Judicial intervention on any crisis in Northern Ireland’s hospital waiting lists is “manifestly inappropriate”, the Court of Appeal ruled today. Senior judges held that political leaders, doctors and other experts were better equipped to find solutions to an alleged dysfunctional healthcare system. They dismissed challenges by two Belfast women seeking declarations that the authorities have breached a legal duty to provide necessary medical treatment within a reasonable time.
Claims by May Kitchen and Eileen Wilson that the delays violated their human rights were also rejected. Lord Justice McCloskey said: “The forum for debate, inquiry, investigation and proposals for improvement and resolution of the issues raised in these proceedings - fundamentally, the single issue of hospital waiting lists in Northern Ireland - belongs to government ministers, politicians, economists, sociologists, doctors, academics and doubtless other experts. “The subject is one of much controversy and obviously broad and substantial dimensions. “It is manifestly inappropriate for judicial intervention.” Mrs Kitchen, a 78-year-old retired nurse who lives alone in north Belfast, was diagnosed with cataracts back in 2015. Amid fears that she would lose her sight, the pensioner was told that she faced a wait of 42 months for surgery. She eventually used medical insurance for private treatment, but insisted that she should not be out of pocket due to her entitlement to free healthcare. Ms Wilson, a 49-year-old mother of six from east Belfast, was referred by her GP for an urgent consultation with a neurologist about her suspected multiple sclerosis in June 2017. It was only in May this year that she obtained an MRI to investigate the symptoms, according to her lawyers.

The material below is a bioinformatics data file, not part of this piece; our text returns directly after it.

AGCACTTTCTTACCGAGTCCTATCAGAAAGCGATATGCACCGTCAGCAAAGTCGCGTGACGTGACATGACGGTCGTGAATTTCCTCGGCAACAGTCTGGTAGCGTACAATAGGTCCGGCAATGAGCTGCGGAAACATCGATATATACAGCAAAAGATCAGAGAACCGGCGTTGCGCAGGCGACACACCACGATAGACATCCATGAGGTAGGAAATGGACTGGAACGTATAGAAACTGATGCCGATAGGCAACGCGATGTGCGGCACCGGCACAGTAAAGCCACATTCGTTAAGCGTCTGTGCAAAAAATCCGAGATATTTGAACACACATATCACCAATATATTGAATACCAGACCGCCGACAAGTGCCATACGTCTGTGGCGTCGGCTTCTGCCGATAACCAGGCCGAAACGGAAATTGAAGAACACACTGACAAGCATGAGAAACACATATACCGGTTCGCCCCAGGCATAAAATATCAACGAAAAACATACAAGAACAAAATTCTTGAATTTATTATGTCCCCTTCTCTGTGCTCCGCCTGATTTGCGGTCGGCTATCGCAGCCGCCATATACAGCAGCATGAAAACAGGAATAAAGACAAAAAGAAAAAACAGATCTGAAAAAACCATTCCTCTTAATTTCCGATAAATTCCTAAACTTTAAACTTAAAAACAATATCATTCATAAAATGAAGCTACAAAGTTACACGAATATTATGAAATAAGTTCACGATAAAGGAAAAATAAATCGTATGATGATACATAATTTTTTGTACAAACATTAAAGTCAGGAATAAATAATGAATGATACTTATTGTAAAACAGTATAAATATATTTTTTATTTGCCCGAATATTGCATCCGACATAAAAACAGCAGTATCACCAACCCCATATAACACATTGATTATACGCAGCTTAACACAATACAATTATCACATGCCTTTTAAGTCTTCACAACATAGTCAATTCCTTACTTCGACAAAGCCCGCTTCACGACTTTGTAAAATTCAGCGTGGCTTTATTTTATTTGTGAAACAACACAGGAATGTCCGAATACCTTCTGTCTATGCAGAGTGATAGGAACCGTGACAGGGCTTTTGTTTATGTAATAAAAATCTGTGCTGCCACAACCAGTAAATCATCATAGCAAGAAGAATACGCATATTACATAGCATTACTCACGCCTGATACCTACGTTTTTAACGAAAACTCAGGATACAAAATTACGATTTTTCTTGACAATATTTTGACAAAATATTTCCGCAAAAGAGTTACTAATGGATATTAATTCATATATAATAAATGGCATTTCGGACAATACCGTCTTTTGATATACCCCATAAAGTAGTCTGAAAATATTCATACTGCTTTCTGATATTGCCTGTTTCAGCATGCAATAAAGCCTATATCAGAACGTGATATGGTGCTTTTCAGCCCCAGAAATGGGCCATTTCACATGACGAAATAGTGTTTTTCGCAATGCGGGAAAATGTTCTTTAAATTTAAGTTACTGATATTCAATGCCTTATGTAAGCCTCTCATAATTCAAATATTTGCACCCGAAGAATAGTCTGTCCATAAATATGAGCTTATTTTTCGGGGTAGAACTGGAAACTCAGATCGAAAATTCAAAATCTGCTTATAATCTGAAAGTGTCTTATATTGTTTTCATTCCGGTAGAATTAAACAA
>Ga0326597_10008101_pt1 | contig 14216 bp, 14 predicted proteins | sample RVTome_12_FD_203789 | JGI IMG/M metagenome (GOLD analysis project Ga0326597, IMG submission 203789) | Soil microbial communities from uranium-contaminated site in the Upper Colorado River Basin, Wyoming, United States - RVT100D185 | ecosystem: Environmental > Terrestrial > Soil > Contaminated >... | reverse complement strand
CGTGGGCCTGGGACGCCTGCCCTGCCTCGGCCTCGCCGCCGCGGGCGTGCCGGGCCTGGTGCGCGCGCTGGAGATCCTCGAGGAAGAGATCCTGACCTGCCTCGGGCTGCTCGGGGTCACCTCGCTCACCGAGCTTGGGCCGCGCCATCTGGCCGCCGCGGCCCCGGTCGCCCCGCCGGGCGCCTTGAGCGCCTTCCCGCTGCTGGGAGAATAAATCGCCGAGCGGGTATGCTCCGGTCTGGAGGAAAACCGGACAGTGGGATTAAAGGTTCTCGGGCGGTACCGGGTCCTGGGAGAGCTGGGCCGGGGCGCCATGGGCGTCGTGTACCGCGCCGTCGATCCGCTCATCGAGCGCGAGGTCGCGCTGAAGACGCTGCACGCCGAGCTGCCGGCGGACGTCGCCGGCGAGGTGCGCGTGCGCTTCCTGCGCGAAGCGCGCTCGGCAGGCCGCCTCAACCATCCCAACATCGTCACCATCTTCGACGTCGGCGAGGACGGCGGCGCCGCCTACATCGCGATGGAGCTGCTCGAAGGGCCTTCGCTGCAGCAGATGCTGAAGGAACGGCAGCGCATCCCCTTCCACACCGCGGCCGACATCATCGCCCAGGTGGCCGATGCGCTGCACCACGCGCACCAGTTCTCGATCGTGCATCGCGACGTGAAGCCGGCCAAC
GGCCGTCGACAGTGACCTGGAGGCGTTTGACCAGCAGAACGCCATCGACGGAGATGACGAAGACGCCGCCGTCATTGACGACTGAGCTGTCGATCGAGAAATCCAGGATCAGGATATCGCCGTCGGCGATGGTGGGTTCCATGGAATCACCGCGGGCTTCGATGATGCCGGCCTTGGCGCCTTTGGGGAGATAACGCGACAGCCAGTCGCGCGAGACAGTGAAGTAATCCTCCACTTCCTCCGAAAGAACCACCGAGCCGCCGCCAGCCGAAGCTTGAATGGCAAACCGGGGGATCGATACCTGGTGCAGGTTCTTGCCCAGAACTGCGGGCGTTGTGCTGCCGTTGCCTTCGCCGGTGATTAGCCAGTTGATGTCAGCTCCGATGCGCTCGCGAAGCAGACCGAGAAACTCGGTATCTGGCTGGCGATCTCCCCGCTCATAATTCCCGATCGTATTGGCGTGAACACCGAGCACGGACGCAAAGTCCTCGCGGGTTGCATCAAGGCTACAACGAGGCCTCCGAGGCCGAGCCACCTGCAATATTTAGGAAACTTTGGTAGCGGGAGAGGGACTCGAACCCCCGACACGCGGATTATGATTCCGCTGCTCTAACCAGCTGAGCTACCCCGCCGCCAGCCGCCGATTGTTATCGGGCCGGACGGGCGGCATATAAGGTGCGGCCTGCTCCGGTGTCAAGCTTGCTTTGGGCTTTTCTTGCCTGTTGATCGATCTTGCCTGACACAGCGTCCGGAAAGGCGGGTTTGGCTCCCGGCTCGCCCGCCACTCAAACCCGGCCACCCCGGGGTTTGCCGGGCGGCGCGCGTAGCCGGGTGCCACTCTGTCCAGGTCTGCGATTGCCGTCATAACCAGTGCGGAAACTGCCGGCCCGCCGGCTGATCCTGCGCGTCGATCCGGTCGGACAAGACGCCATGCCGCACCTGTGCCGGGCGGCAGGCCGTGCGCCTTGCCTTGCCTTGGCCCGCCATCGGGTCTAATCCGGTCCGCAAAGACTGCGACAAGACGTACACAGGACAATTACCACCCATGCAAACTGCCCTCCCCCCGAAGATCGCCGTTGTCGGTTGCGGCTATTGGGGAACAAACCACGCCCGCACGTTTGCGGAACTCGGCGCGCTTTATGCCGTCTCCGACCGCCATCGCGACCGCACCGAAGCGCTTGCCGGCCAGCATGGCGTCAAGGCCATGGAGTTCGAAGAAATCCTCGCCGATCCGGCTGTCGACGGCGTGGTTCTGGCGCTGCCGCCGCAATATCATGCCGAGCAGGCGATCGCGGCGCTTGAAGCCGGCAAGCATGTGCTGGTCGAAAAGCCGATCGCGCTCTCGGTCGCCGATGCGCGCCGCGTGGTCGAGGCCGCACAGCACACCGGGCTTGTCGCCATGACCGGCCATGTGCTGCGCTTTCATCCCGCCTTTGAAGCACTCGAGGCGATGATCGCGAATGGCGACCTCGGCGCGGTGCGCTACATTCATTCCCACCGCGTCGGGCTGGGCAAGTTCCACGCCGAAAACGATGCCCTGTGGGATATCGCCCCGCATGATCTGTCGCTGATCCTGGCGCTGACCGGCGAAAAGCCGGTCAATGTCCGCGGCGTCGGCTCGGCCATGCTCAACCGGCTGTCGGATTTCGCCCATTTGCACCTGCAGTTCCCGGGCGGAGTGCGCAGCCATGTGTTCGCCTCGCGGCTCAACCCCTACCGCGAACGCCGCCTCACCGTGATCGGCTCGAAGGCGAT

Legal action has been brought by the women against the Department of Health as well as the Belfast and South Eastern Health and Social Care Trusts. A previous court heard one in seven people in Northern Ireland have spent longer than 12 months on a hospital waiting list. It was also set out that prospective patients in the region are nearly 50 times more likely than those in Wales to face a year-long wait for care. Both women mounted appeals after the High Court dismissed their initial challenges. Their barrister claimed a dysfunctional system in Northern Ireland has led to hospital waiting lists reaching “catastrophic” levels.
It was contended that the authorities have breached an obligation under Section 2 of the Social Care (Reform) Act (Northern Ireland) 2009 to provide effective healthcare. The Court of Appeal heard details of a bleak assessment in a report by Ulster University Professor Deirdre Heenan on the gulf between waiting lists in Northern Ireland and the rest of the UK.
But Lord Justice McCloskey held that Professor Heenan’s report underscored the limitations on the judicial role in the cases. “One person of admitted expertise has presented the court with an elaborate critique of the subject of hospital waiting lists and related issues in Northern Ireland,” he said. “However, this is but a single expert opinion.”
All legal arguments advanced on behalf of the appellants were rejected. The judge pointed out that both women have been provided with publicly funded services within a statutory regime free of charge. “The Appellant, Mrs Kitchen, opted to receive, and pay an insurance premium which entitled her to receive certain medical services provided by the private health sector,” he added. “These services were not provided ‘under’ any of the relevant statutory measures.” Dismissing the appeal, the judge indicated that other sectors were better qualified to deal with the issue of hospital waiting lists. He concluded: “This court of supervisory superintendence does not possess the traits or credentials, expert or otherwise, of the members of the aforementioned forum.”
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